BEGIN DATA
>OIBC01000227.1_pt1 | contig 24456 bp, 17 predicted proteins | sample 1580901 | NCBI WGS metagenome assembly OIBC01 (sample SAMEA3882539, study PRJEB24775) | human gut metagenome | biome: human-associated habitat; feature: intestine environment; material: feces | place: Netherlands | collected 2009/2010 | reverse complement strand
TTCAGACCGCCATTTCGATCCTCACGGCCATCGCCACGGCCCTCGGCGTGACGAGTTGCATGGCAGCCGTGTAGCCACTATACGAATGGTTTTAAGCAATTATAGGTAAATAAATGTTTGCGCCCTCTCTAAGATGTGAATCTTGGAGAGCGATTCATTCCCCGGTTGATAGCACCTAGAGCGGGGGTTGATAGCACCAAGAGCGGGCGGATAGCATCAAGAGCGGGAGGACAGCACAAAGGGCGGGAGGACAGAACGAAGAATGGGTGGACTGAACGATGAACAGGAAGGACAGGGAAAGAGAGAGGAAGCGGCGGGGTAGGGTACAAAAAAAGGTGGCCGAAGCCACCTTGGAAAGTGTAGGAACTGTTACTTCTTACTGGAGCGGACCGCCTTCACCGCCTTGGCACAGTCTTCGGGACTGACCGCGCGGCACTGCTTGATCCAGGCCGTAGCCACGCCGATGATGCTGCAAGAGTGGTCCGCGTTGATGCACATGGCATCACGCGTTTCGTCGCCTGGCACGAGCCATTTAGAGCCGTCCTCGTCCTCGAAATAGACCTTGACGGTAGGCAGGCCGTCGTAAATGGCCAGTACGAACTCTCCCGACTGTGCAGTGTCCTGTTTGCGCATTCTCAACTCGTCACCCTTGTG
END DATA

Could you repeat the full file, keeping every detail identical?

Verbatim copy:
>OIBC01000227.1_pt1 | contig 24456 bp, 17 predicted proteins | sample 1580901 | NCBI WGS metagenome assembly OIBC01 (sample SAMEA3882539, study PRJEB24775) | human gut metagenome | biome: human-associated habitat; feature: intestine environment; material: feces | place: Netherlands | collected 2009/2010 | reverse complement strand
TTCAGACCGCCATTTCGATCCTCACGGCCATCGCCACGGCCCTCGGCGTGACGAGTTGCATGGCAGCCGTGTAGCCACTATACGAATGGTTTTAAGCAATTATAGGTAAATAAATGTTTGCGCCCTCTCTAAGATGTGAATCTTGGAGAGCGATTCATTCCCCGGTTGATAGCACCTAGAGCGGGGGTTGATAGCACCAAGAGCGGGCGGATAGCATCAAGAGCGGGAGGACAGCACAAAGGGCGGGAGGACAGAACGAAGAATGGGTGGACTGAACGATGAACAGGAAGGACAGGGAAAGAGAGAGGAAGCGGCGGGGTAGGGTACAAAAAAAGGTGGCCGAAGCCACCTTGGAAAGTGTAGGAACTGTTACTTCTTACTGGAGCGGACCGCCTTCACCGCCTTGGCACAGTCTTCGGGACTGACCGCGCGGCACTGCTTGATCCAGGCCGTAGCCACGCCGATGATGCTGCAAGAGTGGTCCGCGTTGATGCACATGGCATCACGCGTTTCGTCGCCTGGCACGAGCCATTTAGAGCCGTCCTCGTCCTCGAAATAGACCTTGACGGTAGGCAGGCCGTCGTAAATGGCCAGTACGAACTCTCCCGACTGTGCAGTGTCCTGTTTGCGCATTCTCAACTCGTCACCCTTGTG